Sunday, April 10, 2016

What Does the Second Amendment Mean?

A well written essay, well worth reading, Professor Deming.

It's one of the most controversial passages of the Constitution. Allegedly, it's also one of the most obscure and unintelligible sections. The Second Amendment to the U.S. Constitution reads, "a well regulated militia being necessary to the security of a free state, the right of the people to keep and bear arms shall not be infringed."

Prior to the Supreme Court's decision in District of Columbia v. Heller (2008), we were told for decades that the Second Amendment did not guarantee or even refer to an individual right. Based on the wording of United States v. Miller (1939), the theory was promulgated that the Second Amendment protected only State's rights to maintain organized militia. One problem with this curious interpretation is that States don't have rights, they have powers. But there's nothing new about twisting the truth into a pretzel so that it conforms to a dogmatic ideology. Some people still doggedly maintain that the Second Amendment does not refer to an individual right. Among these persons are some judges on the Seventh Circuit Court of Appeals. In clear defiance of the Supreme Court, the Seventh Circuit recently announced that "states, which are in charge of militias, should be allowed to decide when civilians can possess military-grade firearms."


Anonymous said...

The only problem with this idea is that at the time the constitution was written the original intent was that the people in the militias used their own firearms because the government did not own any arsenals to issue weapons from. If you were in a militia you used your own weapon. since it was our original military then personal weapons were military grade. If you read more of the original intent in the constitution you will find that the government was not permitted to keep a standing army for more than two years at a time. it required an act of congress to declare war and call up the militia.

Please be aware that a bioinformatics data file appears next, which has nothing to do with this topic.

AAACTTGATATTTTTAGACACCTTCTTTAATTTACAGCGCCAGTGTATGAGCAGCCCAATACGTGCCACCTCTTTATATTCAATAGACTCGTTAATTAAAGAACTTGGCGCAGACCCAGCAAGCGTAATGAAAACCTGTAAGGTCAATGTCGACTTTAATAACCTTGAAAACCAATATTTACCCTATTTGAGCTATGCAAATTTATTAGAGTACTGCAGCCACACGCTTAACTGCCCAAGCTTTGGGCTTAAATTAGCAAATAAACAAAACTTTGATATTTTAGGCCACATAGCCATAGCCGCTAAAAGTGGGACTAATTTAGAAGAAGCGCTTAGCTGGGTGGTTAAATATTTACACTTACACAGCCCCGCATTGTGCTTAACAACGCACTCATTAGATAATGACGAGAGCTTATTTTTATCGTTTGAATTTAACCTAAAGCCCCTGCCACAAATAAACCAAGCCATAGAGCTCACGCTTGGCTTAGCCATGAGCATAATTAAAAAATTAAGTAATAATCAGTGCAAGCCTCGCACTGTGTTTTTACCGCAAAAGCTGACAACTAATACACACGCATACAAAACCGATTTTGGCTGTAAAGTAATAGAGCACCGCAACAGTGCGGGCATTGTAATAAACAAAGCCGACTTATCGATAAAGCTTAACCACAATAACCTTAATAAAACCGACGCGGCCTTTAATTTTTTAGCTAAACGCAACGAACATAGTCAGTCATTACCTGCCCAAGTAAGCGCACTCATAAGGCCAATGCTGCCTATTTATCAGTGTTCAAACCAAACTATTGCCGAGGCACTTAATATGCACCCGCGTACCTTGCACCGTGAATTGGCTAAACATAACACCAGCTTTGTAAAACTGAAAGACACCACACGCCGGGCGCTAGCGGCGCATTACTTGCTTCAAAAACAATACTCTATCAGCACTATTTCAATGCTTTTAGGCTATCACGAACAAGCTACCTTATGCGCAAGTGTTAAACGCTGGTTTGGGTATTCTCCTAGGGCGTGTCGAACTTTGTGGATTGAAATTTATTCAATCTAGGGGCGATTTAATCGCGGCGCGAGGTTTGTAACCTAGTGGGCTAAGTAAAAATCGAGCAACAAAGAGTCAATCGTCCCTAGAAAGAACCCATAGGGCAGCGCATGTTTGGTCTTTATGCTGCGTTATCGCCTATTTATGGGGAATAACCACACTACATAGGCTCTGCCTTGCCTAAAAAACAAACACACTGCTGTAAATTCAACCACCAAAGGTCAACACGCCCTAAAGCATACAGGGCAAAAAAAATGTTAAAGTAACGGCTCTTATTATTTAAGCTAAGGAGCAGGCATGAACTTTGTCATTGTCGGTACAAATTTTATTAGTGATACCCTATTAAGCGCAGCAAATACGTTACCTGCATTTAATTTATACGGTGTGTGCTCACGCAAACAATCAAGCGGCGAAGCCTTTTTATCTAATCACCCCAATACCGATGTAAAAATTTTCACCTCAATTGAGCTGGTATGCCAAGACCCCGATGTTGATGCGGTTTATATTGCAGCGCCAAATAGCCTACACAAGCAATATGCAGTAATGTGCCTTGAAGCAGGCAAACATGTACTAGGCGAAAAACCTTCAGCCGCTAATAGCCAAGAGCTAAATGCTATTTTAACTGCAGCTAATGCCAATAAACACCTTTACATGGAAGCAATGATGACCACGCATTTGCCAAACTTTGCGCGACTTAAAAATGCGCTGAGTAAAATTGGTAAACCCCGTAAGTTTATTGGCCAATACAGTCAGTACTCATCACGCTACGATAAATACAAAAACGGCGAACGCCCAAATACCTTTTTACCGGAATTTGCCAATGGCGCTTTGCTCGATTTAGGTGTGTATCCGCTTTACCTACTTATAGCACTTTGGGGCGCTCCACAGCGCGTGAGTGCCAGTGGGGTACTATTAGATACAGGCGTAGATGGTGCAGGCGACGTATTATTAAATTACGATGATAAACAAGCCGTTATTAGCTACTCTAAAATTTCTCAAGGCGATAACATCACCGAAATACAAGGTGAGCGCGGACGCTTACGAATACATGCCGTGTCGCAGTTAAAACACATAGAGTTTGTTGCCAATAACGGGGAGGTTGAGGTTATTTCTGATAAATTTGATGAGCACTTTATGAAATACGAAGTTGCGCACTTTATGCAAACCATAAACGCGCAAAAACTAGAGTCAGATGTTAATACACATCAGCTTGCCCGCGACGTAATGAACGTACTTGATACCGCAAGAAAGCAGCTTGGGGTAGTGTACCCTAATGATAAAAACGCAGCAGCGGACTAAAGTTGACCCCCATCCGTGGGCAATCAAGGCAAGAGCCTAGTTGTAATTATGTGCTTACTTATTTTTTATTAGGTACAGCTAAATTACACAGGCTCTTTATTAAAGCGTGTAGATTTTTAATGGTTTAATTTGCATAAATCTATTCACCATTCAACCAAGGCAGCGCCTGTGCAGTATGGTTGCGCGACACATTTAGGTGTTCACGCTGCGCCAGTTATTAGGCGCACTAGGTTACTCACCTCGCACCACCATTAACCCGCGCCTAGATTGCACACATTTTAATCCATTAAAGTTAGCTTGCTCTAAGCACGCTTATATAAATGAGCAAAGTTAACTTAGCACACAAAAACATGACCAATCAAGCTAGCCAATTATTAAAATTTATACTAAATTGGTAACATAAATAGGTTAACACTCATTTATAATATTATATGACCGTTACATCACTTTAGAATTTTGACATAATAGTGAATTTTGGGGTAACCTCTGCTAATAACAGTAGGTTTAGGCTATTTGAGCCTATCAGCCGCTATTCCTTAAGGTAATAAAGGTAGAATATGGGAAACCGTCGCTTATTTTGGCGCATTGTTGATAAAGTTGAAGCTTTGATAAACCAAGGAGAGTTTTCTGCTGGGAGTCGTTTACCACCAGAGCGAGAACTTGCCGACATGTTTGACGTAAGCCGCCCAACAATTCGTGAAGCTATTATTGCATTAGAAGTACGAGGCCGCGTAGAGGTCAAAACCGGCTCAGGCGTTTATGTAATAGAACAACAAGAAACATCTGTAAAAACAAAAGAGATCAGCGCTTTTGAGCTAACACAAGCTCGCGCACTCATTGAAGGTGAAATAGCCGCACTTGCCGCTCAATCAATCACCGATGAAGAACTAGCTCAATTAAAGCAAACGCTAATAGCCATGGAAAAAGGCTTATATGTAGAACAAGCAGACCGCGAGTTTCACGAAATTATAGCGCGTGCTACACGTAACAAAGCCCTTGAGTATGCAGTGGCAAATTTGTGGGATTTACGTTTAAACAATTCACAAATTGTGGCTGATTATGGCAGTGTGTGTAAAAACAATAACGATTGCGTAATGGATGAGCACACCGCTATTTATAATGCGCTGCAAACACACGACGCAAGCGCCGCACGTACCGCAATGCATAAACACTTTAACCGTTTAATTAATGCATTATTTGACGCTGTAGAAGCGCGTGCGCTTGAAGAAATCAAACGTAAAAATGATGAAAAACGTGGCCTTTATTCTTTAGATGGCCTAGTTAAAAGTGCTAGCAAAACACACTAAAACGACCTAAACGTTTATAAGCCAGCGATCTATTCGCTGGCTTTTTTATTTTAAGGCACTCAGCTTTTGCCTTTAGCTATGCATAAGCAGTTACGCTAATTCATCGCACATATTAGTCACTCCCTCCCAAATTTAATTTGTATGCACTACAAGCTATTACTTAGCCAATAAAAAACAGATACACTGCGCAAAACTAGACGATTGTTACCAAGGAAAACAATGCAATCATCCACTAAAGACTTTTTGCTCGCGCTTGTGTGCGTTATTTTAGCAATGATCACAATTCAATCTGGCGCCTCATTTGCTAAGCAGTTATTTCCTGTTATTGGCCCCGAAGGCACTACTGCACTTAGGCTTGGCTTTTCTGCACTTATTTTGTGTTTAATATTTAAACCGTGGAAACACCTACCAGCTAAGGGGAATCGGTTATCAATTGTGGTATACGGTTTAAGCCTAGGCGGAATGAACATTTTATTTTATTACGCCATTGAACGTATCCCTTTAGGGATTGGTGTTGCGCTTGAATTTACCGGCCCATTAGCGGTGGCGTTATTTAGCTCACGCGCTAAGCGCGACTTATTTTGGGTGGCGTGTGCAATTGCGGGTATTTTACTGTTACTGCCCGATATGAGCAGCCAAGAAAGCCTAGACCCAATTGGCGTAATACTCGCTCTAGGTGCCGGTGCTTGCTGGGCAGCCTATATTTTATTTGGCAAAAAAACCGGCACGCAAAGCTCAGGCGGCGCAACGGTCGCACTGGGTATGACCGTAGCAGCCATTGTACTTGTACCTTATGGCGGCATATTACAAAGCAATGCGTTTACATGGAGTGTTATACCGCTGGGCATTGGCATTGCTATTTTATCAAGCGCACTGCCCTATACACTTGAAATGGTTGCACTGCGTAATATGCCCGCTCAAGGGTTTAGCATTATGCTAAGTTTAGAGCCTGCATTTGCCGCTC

Anonymous said...

The misconception of states having the right to make laws is shot down by the tenth amendment. the tenth amendment clearly states if it is covered in the federal constitution the states have to honor what is written Shall not infringe is written in the federal constitution therefore the states have no authority to infringe. The constitution also states the rulings of the supreme court are the highest authority so lower courts have no authority to over rule the supreme court or it would not be called the supreme court lower court rulings that conflict with the supreme court are by fact null and void. the supreme court rulings are the law of the land , that means all states, territories and possessions must comply. According to American Jurisprudence any judge that fails to comply with the written laws is no longer a judge and must resign or be impeached and removed. the term activist judge only designate a corrupt judicial officer that is pending impeachment and removal.

Anonymous said...

Yeah, the libs keep trying to change the rules of grammar and the definition of words so the 2A can be re-interpreted to mean something it doesn't. It was very clear for about 150 years, the RIGHT was for the people and the states couldn't infringe on it.